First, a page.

The culture of performance and fee comparison that the MySuper product dashboard will bring about in the coming years, poses a grand opportunity for funds to advertise their relative successes.
The Australian Securities and Investment Commission is closely watching for any misleading product comparisons, it would prefer if funds did not emphasise short term performance success, but Greg Tanzer, commissioner at ASIC, admits such charges will be difficult to prove.
“So many different people can take it so many different ways, so to be able to establish that something like that is misleading or deceptive is hard.”
Funds should be communicating long term performance, fees and whether a fund suits their investment appetite, he says, rather than what has reached the Morningstar rating for a short-term period.
“For a normal managed fund it makes perfect sense to talk about yours being the best performing for the year, but for super, which many people will not be accessing for 20-30 years, it does not make nearly as much sense. But there will be a group of people who will produce league tables and no doubt the people who are ranked in the top 10 will want to promote the fact.”
Another area of concern is adverts that offer incentives, such as a holiday or cash, to switch funds.
“It is certainly the sort of thing we think is irresponsible and has no place in this sort of industry, as it is offering an inducement which has no relevance to the type of product you are offering.”
The $10,000 dollar fine handed out to MediaSuper in December for a fact sheet which compared the benefits of its fund to a self-managed fund was deemed to be misleading has led to much fear of how funds promote themselves.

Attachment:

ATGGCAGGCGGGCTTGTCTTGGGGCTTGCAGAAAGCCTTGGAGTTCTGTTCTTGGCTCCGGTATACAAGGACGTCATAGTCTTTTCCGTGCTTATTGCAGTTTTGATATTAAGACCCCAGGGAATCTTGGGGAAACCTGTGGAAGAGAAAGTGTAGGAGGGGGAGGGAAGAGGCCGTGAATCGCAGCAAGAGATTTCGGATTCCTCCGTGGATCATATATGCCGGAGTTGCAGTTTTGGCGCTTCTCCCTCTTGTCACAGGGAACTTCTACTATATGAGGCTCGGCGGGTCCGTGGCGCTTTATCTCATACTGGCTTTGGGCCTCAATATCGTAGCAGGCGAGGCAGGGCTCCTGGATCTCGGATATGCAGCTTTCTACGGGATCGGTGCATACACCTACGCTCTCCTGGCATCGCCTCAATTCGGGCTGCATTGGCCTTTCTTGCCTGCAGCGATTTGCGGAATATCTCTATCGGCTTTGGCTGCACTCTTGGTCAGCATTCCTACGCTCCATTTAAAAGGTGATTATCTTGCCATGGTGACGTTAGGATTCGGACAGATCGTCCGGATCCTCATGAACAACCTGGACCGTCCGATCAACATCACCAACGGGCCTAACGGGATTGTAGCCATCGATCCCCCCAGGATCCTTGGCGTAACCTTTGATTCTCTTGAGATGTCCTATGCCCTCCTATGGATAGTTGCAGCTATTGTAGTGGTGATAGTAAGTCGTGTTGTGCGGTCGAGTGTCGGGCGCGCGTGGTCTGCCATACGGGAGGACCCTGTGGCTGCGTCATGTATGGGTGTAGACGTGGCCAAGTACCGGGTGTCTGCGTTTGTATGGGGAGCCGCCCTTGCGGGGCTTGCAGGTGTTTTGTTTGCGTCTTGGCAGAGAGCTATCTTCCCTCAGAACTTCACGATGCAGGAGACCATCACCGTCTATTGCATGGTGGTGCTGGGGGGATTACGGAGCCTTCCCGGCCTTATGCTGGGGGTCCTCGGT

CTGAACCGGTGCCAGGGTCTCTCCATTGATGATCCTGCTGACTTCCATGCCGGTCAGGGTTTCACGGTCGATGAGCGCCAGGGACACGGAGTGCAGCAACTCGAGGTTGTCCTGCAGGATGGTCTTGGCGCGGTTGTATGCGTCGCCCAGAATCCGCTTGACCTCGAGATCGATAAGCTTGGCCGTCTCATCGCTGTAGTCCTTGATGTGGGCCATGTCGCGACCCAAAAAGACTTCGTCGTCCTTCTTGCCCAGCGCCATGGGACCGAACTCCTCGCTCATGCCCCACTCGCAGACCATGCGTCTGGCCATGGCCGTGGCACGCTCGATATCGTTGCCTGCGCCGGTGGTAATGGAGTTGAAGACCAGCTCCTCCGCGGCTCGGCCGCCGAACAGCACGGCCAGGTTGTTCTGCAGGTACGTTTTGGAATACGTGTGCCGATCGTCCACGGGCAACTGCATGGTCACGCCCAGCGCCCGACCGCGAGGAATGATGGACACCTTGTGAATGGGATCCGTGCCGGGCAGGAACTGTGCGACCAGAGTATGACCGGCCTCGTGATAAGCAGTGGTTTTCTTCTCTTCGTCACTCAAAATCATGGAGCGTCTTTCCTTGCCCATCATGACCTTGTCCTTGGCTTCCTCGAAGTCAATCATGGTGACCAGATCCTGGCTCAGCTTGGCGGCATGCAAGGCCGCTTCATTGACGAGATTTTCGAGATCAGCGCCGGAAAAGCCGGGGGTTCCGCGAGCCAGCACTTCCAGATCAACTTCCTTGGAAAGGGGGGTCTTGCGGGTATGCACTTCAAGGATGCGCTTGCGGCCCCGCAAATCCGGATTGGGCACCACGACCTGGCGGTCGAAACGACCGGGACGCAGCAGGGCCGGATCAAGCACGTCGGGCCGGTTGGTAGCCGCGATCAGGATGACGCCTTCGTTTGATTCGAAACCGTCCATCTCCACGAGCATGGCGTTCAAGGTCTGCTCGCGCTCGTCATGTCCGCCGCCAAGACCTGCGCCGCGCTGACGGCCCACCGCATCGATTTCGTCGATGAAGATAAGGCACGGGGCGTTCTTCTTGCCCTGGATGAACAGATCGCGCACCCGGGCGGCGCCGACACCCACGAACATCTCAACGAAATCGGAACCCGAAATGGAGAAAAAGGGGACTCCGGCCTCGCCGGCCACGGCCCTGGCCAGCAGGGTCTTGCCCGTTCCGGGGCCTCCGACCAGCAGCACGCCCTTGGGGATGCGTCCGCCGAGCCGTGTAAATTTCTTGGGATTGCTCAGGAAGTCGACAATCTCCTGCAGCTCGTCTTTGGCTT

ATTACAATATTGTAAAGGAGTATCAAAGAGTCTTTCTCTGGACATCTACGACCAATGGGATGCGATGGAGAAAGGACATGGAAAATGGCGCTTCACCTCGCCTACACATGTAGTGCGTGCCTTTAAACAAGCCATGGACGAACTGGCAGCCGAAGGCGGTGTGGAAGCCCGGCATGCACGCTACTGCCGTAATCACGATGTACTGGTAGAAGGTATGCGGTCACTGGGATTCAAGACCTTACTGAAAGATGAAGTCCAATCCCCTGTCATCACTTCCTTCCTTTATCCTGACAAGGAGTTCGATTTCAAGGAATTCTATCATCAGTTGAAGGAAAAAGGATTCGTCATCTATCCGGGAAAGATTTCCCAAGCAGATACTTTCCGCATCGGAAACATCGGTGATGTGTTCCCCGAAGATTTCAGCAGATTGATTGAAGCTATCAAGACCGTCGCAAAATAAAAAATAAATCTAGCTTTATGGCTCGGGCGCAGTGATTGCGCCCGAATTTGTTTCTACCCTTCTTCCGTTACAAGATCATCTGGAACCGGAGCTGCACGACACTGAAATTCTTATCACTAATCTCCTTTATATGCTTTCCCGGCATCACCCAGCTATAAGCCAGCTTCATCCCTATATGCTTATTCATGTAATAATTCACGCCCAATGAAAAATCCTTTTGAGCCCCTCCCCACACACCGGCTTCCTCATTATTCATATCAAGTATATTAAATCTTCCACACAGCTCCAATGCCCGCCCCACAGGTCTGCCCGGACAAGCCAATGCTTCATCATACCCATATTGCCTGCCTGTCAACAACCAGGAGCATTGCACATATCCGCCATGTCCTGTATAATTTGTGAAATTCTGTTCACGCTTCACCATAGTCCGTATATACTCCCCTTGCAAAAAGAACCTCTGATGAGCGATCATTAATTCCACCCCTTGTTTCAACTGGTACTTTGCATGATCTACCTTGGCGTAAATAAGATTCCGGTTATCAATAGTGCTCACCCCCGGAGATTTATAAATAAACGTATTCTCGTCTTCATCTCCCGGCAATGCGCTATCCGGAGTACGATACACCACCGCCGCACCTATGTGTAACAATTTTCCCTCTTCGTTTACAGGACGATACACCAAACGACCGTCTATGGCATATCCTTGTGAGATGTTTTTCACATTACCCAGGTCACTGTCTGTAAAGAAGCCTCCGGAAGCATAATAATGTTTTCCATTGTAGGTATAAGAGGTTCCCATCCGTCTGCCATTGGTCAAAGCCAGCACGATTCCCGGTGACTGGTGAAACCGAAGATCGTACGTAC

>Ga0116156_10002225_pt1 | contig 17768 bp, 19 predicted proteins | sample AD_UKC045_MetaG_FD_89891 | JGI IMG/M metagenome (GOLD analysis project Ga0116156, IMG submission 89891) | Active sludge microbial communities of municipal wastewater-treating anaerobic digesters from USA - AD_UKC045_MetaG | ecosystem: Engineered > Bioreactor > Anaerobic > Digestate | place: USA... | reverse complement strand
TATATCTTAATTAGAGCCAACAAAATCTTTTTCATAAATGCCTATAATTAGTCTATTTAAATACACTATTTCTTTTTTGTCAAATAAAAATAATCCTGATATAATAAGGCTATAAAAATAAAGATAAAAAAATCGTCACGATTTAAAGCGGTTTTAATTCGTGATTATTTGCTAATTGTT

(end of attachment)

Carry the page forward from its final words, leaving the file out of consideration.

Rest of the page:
Speaking privately some lawyers have speculated that ASIC are now on a mission to fine financial services providers, where in the past they would have been happy to hand out a warning.
This is a misconception, says Tanzer. The number of fines has risen in recent years he admits, but largely due to ASIC being handed greater powers over who and what it can fine. However, once a new piece of regulation has been thoroughly communicated and bedded-down there is a greater willingness to fine for any transgressions.
“Once we think a reform has been in place for long enough the industry should be in a position to understand,” says Tanzer. “So it would be somewhat irresponsible if we did not take enforcement action to prove that point.”
At the opposite end of the spectrum some super funds have incurred the displeasure of ASIC by putting links to their product dashboard in unobtrusive positions on their website.
“For this to work we are keen that it should be as prominent as possible,” says Tanzer.
Another concern has been the absence of any mention of past-performance from Mysuper funds that have started from scratch. ASIC wants new funds to inform members that such data will eventually follow.
Tanzer says: “Our preference would be that you should tell why it has been omitted. We would like people not to be surprised when they start seeing this information, the course of information is important to see.”